1. Use a drill and a metal-cutting bit to bore a hole all the way through the material. If you want to use a draw stud, you’ll need to make sure the hole is big enough for it. The diameter of standard draw studs is 3/8 inches, but that of larger ones can be as much as 3/4 inches.
  2. A pilot hole must be drilled, and then a draw stud, equipped with the correct sized die, can be inserted.
  3. After threading the punch into the draw stud, tighten it by hand to the reverse side of your material.
  4. With a ratchet wrench, turn the draw bolt. This pulls the punch toward the die and cuts through any material in its way.
  5. To get rid of the tiny ring of trash stuck between the draw stud and the punch, you’ll need to take them apart. Slugs can be easily broken in two by this type of blow, hence the name “slug-busters.”

Knock-out Punch Set Tips

A step drill bit is ideal for making the initial hole. This bit, which is shaped like a cone, is designed to drill holes in sheet metal and other thin materials of varying thicknesses.

While a pilot hole isn’t required to use self-tapping or self-drilling step bits, anybody who has tried drilling into metal knows that it’s sometimes necessary to start with a smaller hole and drill gradually larger ones until they reach the appropriate size.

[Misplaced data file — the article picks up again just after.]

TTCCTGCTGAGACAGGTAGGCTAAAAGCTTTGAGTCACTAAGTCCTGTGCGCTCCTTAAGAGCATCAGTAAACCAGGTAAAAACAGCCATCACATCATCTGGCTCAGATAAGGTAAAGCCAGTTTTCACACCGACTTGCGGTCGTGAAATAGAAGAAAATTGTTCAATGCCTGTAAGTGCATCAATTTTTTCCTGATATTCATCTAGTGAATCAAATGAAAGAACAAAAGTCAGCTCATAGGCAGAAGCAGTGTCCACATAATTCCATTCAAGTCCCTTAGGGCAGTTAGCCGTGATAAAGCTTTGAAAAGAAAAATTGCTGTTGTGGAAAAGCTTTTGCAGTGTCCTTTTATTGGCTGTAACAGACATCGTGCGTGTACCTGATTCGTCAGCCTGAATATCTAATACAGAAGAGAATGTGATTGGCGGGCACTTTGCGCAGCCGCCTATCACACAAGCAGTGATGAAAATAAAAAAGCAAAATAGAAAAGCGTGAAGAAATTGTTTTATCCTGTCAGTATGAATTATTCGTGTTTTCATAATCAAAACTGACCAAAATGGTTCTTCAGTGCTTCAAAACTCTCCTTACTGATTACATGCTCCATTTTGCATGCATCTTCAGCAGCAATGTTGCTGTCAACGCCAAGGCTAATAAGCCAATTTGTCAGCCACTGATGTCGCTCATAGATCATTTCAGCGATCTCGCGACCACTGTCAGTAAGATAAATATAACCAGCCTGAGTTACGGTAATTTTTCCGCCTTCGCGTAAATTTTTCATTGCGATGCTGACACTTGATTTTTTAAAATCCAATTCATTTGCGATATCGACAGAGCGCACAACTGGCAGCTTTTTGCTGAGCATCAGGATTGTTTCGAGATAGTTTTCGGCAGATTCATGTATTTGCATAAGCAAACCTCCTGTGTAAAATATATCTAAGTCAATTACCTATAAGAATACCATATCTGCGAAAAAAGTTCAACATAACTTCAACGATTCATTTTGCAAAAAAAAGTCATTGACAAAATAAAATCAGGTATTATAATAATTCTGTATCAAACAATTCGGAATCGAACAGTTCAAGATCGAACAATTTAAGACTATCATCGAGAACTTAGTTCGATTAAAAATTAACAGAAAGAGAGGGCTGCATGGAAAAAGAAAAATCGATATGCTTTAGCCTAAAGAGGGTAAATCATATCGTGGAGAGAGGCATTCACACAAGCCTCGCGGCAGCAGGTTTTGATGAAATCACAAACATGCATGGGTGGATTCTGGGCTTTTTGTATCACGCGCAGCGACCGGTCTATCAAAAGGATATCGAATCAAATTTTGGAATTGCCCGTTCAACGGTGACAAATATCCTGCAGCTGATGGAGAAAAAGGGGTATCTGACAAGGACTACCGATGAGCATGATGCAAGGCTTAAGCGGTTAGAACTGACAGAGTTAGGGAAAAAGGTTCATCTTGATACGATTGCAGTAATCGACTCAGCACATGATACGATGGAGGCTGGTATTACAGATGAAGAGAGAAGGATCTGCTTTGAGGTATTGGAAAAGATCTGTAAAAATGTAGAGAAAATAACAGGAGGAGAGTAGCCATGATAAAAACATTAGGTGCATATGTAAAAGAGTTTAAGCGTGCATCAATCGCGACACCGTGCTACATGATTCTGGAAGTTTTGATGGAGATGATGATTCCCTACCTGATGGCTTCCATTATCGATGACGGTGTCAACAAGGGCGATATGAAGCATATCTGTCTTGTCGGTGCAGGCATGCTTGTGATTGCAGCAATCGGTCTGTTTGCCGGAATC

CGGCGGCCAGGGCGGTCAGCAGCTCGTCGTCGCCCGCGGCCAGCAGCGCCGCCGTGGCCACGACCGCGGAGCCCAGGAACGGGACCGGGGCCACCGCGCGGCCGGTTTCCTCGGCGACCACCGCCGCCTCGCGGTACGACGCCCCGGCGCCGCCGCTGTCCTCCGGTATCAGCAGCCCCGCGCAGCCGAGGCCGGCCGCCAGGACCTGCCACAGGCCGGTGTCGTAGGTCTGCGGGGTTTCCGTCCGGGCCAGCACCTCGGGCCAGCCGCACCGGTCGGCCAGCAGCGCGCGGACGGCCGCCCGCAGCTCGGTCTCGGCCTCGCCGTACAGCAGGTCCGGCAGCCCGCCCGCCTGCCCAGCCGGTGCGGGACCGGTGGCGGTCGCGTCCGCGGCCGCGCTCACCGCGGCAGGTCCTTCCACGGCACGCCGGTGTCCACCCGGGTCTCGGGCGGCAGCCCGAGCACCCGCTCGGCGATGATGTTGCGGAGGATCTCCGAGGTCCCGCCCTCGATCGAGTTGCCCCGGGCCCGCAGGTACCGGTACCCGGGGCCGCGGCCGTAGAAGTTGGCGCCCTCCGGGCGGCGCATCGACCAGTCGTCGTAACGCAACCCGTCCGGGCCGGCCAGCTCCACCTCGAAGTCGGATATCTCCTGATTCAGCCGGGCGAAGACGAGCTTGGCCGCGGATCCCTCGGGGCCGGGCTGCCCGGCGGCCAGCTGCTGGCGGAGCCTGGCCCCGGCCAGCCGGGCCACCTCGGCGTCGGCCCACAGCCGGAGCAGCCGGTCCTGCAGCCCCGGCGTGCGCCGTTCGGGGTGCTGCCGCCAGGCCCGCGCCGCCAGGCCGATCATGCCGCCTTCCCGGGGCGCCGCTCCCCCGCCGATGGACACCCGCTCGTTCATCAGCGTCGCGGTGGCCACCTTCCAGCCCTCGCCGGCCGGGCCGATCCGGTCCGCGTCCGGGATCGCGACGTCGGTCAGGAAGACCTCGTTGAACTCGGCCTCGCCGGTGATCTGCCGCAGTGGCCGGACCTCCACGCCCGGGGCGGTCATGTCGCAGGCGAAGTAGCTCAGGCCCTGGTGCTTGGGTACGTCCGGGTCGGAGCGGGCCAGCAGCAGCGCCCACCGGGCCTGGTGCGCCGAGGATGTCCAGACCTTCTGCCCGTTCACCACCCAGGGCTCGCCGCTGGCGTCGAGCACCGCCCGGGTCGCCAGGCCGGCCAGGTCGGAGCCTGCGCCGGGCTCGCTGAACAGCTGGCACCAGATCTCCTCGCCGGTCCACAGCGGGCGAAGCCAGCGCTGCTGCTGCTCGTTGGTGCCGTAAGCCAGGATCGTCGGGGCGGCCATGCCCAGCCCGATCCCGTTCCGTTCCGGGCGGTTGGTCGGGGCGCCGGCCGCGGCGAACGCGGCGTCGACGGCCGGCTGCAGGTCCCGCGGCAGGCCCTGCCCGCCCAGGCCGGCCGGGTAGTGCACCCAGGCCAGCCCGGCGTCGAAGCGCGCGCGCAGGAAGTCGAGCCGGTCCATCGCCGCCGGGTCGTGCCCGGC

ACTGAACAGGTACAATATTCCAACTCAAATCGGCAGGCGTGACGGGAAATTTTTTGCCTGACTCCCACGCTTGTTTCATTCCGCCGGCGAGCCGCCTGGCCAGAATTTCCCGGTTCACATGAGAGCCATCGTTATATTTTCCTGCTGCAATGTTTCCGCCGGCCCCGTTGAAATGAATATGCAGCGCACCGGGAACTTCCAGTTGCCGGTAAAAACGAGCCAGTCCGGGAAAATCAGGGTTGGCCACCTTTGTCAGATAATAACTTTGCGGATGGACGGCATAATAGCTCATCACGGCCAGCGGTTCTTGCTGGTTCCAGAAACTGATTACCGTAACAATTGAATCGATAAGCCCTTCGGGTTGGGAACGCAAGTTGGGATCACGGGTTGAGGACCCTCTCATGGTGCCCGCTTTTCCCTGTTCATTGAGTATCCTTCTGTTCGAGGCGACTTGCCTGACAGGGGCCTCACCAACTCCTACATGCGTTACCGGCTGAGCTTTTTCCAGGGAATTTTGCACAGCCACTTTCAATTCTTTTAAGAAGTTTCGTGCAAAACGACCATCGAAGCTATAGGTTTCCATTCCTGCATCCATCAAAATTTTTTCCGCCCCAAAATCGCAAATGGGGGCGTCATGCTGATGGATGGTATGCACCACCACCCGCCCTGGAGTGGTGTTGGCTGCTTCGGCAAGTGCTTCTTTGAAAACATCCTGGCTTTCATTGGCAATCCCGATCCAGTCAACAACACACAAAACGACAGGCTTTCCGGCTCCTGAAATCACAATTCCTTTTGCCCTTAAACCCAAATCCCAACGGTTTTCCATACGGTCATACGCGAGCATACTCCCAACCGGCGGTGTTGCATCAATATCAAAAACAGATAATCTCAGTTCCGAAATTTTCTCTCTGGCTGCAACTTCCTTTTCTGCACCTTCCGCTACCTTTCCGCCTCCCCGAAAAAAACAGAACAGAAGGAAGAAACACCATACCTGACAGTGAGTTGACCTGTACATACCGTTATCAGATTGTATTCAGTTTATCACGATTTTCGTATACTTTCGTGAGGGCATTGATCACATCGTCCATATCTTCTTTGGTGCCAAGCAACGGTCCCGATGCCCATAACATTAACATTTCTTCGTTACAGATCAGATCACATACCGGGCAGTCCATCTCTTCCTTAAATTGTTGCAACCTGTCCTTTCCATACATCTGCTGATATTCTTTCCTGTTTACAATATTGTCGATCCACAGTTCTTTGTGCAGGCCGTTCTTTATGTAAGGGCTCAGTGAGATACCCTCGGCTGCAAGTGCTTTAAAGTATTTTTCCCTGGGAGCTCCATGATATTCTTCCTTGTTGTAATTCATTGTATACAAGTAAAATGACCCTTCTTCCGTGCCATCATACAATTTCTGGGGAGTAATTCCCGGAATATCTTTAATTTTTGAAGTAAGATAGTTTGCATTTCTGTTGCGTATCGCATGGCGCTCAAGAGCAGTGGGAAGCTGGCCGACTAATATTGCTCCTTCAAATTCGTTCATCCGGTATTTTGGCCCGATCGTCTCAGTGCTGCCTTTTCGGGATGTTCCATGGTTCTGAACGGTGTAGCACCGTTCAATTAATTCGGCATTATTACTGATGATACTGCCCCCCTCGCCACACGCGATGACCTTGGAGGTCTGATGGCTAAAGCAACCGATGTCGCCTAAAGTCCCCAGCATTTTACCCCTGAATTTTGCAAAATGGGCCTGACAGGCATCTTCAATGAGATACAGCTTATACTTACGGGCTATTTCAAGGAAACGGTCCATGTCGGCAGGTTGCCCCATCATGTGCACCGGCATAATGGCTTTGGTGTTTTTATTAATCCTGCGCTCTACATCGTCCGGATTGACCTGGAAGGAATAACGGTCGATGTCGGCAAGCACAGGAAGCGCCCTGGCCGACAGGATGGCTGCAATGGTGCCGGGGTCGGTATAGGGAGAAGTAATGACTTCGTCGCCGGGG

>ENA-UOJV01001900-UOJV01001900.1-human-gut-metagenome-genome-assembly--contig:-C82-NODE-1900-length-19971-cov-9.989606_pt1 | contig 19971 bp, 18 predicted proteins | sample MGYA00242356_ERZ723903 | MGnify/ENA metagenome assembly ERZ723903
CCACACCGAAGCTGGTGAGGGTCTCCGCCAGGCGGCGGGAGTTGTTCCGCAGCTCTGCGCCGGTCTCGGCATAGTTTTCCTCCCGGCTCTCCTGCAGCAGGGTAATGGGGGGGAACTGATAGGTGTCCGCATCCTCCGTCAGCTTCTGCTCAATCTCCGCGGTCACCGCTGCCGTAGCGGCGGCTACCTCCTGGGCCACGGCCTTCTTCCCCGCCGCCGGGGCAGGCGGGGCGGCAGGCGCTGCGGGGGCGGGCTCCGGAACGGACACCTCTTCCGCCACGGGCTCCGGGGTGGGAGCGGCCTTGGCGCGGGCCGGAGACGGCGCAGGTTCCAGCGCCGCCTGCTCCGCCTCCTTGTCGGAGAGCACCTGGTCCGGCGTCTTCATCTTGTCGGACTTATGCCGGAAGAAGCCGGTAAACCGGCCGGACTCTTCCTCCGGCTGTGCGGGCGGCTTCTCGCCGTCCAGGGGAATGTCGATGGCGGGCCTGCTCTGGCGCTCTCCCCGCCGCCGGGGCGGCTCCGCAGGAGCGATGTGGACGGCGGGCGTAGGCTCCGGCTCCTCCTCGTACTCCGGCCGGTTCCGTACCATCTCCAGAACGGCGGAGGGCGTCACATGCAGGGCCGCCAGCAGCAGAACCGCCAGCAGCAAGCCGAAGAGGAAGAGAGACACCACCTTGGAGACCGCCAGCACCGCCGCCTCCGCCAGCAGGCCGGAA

Knock-out punch sets eliminate the need for a regular ratchet wrench and socket.

If you ever need to quickly unplug an old pipe from one hole on a spool of wire but just have a single pipe in your possession, the input is always close at hand. Furthermore, knock-out punches are useful since they can make holes of varying sizes (from half an inch to two inches).

You need a punch and die, a draw stud, and something to pull the stud with in order to have a functional knock-out tool.

You can use the tools for mild or stainless steel, and you can use them for a wide variety of tasks, such as punching holes in aluminum, fiberglass, or plastic. A standard hole punch may create a hole anywhere from half an inch to six inches in diameter, making it useful for a wide variety of projects.